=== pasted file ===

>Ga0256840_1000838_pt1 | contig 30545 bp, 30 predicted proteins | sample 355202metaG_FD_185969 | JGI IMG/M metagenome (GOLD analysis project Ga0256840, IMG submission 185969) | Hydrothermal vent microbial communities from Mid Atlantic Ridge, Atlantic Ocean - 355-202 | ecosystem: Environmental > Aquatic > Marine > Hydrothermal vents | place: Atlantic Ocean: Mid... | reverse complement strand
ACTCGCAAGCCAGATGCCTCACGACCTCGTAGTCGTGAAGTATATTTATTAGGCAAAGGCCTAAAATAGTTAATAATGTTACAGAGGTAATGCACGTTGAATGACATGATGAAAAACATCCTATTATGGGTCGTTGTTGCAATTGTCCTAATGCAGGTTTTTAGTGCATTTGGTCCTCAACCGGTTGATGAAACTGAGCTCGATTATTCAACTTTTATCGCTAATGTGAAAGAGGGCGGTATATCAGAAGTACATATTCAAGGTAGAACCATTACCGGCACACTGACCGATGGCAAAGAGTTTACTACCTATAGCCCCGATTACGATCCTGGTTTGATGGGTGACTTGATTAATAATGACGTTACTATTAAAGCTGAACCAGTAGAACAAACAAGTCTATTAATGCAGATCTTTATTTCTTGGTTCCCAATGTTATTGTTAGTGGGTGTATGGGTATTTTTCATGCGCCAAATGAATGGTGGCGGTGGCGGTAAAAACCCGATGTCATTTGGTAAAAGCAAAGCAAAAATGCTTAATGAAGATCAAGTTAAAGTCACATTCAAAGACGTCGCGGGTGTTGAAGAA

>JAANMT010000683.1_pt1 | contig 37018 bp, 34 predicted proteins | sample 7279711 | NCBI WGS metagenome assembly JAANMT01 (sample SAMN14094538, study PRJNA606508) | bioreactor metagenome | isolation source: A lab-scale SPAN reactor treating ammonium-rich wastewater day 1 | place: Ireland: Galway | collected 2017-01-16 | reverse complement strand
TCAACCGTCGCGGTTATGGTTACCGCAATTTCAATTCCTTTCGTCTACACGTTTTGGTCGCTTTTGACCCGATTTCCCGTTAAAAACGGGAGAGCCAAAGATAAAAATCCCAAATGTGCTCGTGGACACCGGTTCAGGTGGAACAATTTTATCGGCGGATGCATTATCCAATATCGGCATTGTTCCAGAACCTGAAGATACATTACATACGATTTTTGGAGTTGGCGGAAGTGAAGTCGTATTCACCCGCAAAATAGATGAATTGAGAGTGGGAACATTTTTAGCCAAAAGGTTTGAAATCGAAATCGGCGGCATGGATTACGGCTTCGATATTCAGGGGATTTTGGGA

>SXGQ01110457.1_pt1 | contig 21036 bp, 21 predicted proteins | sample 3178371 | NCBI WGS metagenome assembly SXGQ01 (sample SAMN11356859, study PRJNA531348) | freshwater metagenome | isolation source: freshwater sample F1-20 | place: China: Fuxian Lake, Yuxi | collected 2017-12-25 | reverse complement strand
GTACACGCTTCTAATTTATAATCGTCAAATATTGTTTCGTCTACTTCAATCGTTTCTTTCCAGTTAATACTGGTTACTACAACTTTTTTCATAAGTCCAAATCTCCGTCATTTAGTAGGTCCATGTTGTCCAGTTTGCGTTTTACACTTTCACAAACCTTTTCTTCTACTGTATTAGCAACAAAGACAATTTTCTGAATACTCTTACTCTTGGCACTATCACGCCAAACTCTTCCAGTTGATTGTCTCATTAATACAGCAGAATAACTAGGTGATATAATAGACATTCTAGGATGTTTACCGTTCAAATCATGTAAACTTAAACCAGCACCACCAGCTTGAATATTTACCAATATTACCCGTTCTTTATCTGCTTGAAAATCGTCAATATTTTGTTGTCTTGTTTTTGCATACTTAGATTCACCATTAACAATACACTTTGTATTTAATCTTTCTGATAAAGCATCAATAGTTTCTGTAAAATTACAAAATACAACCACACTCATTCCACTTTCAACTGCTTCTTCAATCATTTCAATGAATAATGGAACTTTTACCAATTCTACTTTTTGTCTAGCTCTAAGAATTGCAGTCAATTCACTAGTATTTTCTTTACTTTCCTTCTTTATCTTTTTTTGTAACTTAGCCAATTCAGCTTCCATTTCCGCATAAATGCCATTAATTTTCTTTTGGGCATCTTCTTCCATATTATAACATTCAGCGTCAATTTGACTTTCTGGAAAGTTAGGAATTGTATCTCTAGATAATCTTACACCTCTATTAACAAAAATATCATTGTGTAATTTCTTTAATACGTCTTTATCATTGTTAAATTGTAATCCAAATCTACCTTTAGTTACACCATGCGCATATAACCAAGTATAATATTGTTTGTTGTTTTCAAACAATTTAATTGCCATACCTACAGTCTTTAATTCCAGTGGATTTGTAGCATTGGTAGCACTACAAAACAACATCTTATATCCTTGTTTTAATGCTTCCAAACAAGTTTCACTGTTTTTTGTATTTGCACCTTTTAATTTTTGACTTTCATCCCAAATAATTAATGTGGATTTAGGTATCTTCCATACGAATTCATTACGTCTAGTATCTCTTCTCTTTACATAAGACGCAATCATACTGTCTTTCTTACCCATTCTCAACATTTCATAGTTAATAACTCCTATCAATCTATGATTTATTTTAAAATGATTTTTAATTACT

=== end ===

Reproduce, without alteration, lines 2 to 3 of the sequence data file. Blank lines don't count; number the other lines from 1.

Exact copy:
ACTCGCAAGCCAGATGCCTCACGACCTCGTAGTCGTGAAGTATATTTATTAGGCAAAGGCCTAAAATAGTTAATAATGTTACAGAGGTAATGCACGTTGAATGACATGATGAAAAACATCCTATTATGGGTCGTTGTTGCAATTGTCCTAATGCAGGTTTTTAGTGCATTTGGTCCTCAACCGGTTGATGAAACTGAGCTCGATTATTCAACTTTTATCGCTAATGTGAAAGAGGGCGGTATATCAGAAGTACATATTCAAGGTAGAACCATTACCGGCACACTGACCGATGGCAAAGAGTTTACTACCTATAGCCCCGATTACGATCCTGGTTTGATGGGTGACTTGATTAATAATGACGTTACTATTAAAGCTGAACCAGTAGAACAAACAAGTCTATTAATGCAGATCTTTATTTCTTGGTTCCCAATGTTATTGTTAGTGGGTGTATGGGTATTTTTCATGCGCCAAATGAATGGTGGCGGTGGCGGTAAAAACCCGATGTCATTTGGTAAAAGCAAAGCAAAAATGCTTAATGAAGATCAAGTTAAAGTCACATTCAAAGACGTCGCGGGTGTTGAAGAA

>JAANMT010000683.1_pt1 | contig 37018 bp, 34 predicted proteins | sample 7279711 | NCBI WGS metagenome assembly JAANMT01 (sample SAMN14094538, study PRJNA606508) | bioreactor metagenome | isolation source: A lab-scale SPAN reactor treating ammonium-rich wastewater day 1 | place: Ireland: Galway | collected 2017-01-16 | reverse complement strand